Turning the Page
Independent bookstores find their place in the competitive landscape through community ties and personal touches
Clockwise from top left: Jenny Hamm, owner of Island Book Shop; Gwenyfar Rohler, owner of Old Books on Front Street; Christine Greer, owner of Two Sisters Bookery; and Kathleen Jewell, owner of Pomegranate Books
“I’m looking for a proper bookshop,” recently said a friend who moved here from England.
Fortunately for bibliophiles who avoid chain stores and online shopping, the area has several independent bookshops, including four owned and managed by women.
KATHLEEN JEWELL , owner of POMEGRANATE BOOKS; JENNY HAMM, owner of the ISLAND BOOK SHOP; CHRISTINE GREER, owner of TWO SISTERS BOOKERY; and GWENYFAR ROHLER, owner and managing partner of OLD BOOKS ON FRONT STREET all seem to agree on one thing: It’s the sense of community and connection that creates loyal bookshop customers.
Dedication to area businesses, local author events, personalized shopping, and the love of a book in hand keeps customers coming back.
Drawn by the love of books, each of these shop owners took a leap of faith that would have given pause to many others.
In 2005, with grown children, Jewell had the freedom to open the shop she’d always wanted. The closing of Bristol Books created an opportunity for her to buy fixtures and settle into the now one-hundred-year-old house on Park Avenue.
“I wanted something midtown, a great place to be, with a neighborhood feel, other businesses around, near the college,” Jewell says. “People look for bookshops. Before we decided to move here, I wanted to see the bookshops."
When the economic downturn came in 2008, Jewell says she was too stubborn to quit. Competing with Amazon and national stores, however, takes creativity.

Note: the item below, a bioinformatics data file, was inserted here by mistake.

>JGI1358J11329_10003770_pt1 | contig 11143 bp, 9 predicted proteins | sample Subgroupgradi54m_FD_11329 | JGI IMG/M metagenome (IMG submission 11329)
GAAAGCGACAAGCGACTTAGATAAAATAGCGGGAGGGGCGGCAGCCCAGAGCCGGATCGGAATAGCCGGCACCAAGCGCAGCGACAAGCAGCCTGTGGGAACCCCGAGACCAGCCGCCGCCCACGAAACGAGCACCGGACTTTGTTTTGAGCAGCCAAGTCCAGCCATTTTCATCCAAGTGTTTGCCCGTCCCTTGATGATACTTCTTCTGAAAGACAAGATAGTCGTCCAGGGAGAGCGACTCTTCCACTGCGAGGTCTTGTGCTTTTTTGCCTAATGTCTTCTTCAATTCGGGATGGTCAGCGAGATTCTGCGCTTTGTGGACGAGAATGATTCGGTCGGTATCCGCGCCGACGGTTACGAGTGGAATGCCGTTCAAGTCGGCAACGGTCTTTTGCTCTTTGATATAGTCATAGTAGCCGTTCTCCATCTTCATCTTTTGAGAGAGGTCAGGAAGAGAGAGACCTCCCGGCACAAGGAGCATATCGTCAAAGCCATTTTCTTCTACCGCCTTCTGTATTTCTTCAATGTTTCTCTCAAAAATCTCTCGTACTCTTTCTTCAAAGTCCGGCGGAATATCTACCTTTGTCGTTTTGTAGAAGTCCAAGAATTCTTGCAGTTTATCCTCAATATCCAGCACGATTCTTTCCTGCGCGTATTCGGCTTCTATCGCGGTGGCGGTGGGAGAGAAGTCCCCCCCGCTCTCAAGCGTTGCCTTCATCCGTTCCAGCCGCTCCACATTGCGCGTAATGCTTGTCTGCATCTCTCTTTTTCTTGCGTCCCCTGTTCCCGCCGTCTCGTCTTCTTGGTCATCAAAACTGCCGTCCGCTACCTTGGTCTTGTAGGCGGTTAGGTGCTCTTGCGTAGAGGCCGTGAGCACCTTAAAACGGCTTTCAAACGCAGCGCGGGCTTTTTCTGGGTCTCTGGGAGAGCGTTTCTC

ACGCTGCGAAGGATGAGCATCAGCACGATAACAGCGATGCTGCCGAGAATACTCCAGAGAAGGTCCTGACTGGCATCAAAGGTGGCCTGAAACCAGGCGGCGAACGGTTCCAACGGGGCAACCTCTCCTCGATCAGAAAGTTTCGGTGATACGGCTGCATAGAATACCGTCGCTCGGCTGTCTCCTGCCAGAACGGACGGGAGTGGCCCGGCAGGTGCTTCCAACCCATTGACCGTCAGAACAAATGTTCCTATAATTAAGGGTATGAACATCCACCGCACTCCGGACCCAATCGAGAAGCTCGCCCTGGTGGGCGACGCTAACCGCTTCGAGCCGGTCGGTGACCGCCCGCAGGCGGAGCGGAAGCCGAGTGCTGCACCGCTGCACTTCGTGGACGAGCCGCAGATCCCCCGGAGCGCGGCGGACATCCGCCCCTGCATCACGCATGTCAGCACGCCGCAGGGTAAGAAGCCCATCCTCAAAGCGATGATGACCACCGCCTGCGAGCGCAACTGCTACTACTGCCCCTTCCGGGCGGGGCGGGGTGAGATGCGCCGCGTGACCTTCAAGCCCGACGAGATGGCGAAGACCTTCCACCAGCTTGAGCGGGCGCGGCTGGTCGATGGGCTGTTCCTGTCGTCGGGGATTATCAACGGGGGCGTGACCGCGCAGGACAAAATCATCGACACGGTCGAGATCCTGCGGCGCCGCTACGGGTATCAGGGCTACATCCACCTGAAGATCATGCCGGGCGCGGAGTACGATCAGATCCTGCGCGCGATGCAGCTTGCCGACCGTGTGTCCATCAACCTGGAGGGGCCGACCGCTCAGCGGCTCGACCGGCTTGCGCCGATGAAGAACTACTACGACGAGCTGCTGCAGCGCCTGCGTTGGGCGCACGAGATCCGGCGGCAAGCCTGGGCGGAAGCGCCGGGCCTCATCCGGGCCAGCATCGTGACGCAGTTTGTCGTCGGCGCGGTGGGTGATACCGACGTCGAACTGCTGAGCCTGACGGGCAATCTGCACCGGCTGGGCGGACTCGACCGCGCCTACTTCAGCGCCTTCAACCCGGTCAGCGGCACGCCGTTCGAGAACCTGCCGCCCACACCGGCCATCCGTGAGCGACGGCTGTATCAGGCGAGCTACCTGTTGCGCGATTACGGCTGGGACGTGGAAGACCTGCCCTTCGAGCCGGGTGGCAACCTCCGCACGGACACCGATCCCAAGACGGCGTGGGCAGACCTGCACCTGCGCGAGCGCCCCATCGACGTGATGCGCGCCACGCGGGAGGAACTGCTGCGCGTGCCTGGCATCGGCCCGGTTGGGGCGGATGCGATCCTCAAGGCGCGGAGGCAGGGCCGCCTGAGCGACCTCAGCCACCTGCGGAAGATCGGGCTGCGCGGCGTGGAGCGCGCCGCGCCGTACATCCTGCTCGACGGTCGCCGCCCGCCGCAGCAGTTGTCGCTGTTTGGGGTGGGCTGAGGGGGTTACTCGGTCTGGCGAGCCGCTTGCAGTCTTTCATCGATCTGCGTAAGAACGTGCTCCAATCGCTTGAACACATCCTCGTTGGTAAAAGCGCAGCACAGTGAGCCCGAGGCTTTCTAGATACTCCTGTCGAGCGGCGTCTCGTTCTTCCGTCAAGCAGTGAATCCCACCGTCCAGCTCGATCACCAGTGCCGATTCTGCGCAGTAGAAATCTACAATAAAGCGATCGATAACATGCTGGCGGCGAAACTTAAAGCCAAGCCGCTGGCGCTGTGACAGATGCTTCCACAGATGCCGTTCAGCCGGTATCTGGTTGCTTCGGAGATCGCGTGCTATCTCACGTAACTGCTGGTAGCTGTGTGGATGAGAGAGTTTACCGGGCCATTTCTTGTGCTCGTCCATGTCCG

“It is a challenge because we can’t beat the price or the speed, so you have to offer something else,” Jewell says.
Now, with an upgraded coffee shop, author events, local publications, writing groups, unique cards, a used-book section, and proximity to the university, the shop appeals to a variety of customers.
Jewell asks customers about the books they have read so she can help them choose the next one, and she stocks what her customers like. Pomegranate Books is present at events at churches and temples or the university.
Jewell brings books related to the event and makes connections there.
Rohler also is adamant about competing with the big guys.
“This is war,” she says, “and Amazon is not paying for this building and paying taxes for this community. I’m upfront about it.”
Her relationship with the community began even before her family took ownership of the store. She grew up shopping at Richard Daughtry’s bookstore on Front Street since after it opened in 1982.
“Almost thirteen years ago, Mr. Daughtry called my father and said ‘I want your daughter to buy my bookstore,’” Rohler recalls.
While that seemed to come out of nowhere for Rohler, the people around her knew it was meant to be. Her parents, now deceased, were partners with her from the beginning. She feels their presence in everything she does, so she continues to use the title, managing partner.
In 2010, the building at 22 North Front Street where the store was housed was condemned, giving them thirty days to move about 150,000 books. Rohler’s mother had passed away suddenly in 2009, so her father put up her mother’s retirement and insurance money to make a down payment on the store’s current space a few blocks away at 249 North Front Street.
The magnitude of moving the inventory was overwhelming, so Rohler put out the word. She needed boxes – lots of them – and help moving.
“I thought two or three people would come; over 200 people showed up,” Rohler says. “All I did was cry, and by four o’clock the building was empty.”
That was when Rohler realized she had an obligation to something bigger than herself and her family. Their goal was to create a unique experience for the community.